9. These are the first ones that came to mind: Magnolia Punch Drunk Love Broken Flowers Fight Club Wings of Desire
  10. I thought Jordan stipulated that if he died his notes were to be destroyed and no one was to finish the series? Maybe that's just an urban legend. I had to stop reading these because they just went on and on with very similar plots in each novel. And I began to find his minor characters much more interesting than the main characters who seemed to get stuck developmentally in the second book. I may finish them someday if the movies don't come out first.
  11. This was something in the show that always bothered me, even though I was a huge fan for most of its run. Mulder's faith was consistent and steadfast, as long as it was dealing with paranormal occurence. Scully was skeptical of everything, though she seemed to have faith in God, though not without great struggle. It almost became annoying in the episodes in which Mulder and Scully would switch roles, and Mulder, in the cases of faith in God, was more skeptical than Scully ever was and he always seemed to come out on top. So hearing about this aspect of the film isn't surprising.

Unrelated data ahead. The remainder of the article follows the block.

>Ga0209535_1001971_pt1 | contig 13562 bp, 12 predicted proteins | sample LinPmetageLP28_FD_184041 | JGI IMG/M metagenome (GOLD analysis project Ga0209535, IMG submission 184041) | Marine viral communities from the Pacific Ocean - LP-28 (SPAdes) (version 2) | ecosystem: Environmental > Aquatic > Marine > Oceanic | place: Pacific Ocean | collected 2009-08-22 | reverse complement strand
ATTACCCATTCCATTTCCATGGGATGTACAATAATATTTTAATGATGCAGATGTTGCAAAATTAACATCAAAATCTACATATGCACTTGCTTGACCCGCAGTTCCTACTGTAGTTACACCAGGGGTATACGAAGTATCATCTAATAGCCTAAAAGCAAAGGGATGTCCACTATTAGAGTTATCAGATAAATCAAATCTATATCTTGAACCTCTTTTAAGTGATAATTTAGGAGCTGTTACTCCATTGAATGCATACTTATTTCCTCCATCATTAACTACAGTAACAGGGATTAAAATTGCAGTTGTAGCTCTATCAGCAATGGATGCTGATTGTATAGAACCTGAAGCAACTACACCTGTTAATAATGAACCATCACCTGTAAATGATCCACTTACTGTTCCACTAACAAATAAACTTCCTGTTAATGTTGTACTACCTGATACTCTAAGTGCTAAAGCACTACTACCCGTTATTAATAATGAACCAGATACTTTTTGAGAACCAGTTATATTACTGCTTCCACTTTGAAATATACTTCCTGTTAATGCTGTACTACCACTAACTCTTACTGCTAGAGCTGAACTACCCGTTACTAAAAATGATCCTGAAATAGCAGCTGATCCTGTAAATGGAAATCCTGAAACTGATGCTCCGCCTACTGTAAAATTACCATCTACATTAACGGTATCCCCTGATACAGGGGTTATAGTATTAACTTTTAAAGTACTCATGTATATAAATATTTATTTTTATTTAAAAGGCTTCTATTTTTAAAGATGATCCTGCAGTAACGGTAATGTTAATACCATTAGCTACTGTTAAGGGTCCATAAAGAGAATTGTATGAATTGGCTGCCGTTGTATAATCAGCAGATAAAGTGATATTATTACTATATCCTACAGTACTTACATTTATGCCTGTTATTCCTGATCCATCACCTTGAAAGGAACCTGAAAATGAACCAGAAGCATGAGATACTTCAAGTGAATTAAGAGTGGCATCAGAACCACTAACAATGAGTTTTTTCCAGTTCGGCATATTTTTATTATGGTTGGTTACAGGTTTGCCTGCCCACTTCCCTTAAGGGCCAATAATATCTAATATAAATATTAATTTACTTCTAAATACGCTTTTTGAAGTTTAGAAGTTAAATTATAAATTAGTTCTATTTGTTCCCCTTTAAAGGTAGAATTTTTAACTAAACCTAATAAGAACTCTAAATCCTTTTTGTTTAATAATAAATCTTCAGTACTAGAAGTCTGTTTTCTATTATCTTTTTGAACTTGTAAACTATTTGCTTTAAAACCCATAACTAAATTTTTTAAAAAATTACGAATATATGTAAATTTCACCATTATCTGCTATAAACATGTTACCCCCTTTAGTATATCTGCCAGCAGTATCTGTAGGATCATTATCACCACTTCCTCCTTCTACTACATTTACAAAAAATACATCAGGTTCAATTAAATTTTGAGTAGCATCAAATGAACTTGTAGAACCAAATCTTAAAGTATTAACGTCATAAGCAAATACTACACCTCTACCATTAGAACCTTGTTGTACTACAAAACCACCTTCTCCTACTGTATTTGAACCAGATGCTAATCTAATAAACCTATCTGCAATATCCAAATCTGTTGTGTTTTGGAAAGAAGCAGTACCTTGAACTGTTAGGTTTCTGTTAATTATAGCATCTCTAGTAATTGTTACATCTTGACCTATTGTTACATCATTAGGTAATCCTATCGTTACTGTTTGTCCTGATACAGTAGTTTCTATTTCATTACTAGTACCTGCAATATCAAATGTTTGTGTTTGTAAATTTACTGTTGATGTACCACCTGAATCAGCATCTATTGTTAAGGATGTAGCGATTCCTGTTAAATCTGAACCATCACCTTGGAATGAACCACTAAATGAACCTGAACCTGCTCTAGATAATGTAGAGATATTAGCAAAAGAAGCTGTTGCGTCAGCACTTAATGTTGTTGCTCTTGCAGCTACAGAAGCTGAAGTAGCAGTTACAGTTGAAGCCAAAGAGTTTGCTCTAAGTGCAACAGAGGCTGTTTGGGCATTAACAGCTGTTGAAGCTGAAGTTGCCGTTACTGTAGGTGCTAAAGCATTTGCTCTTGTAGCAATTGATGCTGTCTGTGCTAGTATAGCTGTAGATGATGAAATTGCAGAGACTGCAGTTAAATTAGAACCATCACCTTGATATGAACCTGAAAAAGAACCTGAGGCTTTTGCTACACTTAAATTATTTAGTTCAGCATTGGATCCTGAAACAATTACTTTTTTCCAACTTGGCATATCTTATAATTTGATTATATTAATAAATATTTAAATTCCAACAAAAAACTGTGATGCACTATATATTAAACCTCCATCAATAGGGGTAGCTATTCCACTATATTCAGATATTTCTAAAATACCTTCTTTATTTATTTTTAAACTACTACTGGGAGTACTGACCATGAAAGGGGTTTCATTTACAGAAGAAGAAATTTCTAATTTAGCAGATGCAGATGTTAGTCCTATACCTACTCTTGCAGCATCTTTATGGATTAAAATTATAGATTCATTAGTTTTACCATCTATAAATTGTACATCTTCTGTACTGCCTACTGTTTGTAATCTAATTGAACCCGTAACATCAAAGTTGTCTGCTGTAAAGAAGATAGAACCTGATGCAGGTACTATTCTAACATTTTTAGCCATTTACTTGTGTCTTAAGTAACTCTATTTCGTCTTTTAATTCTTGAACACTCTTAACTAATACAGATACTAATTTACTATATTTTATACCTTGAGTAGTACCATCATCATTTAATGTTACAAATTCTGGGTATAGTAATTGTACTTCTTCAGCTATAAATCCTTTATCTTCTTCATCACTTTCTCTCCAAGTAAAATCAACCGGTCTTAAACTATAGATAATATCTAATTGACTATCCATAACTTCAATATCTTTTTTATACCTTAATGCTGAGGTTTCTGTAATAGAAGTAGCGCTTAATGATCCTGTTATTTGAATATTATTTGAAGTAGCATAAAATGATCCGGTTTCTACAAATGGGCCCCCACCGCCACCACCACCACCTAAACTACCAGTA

12. I like Drowning, it's not a top pick of theirs, but Film at 11 is one of my favorite 77s songs. I saw them on their Tom Tom Blues tour and they were amazing! I've also seen Mike and Mark doing their acoustic thing a couple of times and those are just really fun shows, but I'm hoping to see the full band again, they just flat out rock!
  13. MichaelRay

    Sigur R

    Maybe the video should have been titled Glosoli-12 years later. I always wondered where those kids flew off to, and they seemed so innocent . . .
  14. That's such a twist from the most widely accepted Robin Hood lore it makes me wonder why they refer to him at all. Why not just create a story set in this period about a sheriff and a bandit? Is it because there's already a built in context that they now get to change?
  15. No, but it sounds earily similar to Parke Godwin's version. Same time period as Lawhead's but that's about the only similiarity.
  16. I just finished the first two books in Lawheads new King Raven Trilogy. He re-imagines the legend of Robin Hood in quite a different way and gives an excellent historical explanation at the end of Hood as to why he thinks Robin Hood was a Welsh king living long before the Crusades were ever thought about. Any other Lawhead fans who've read this?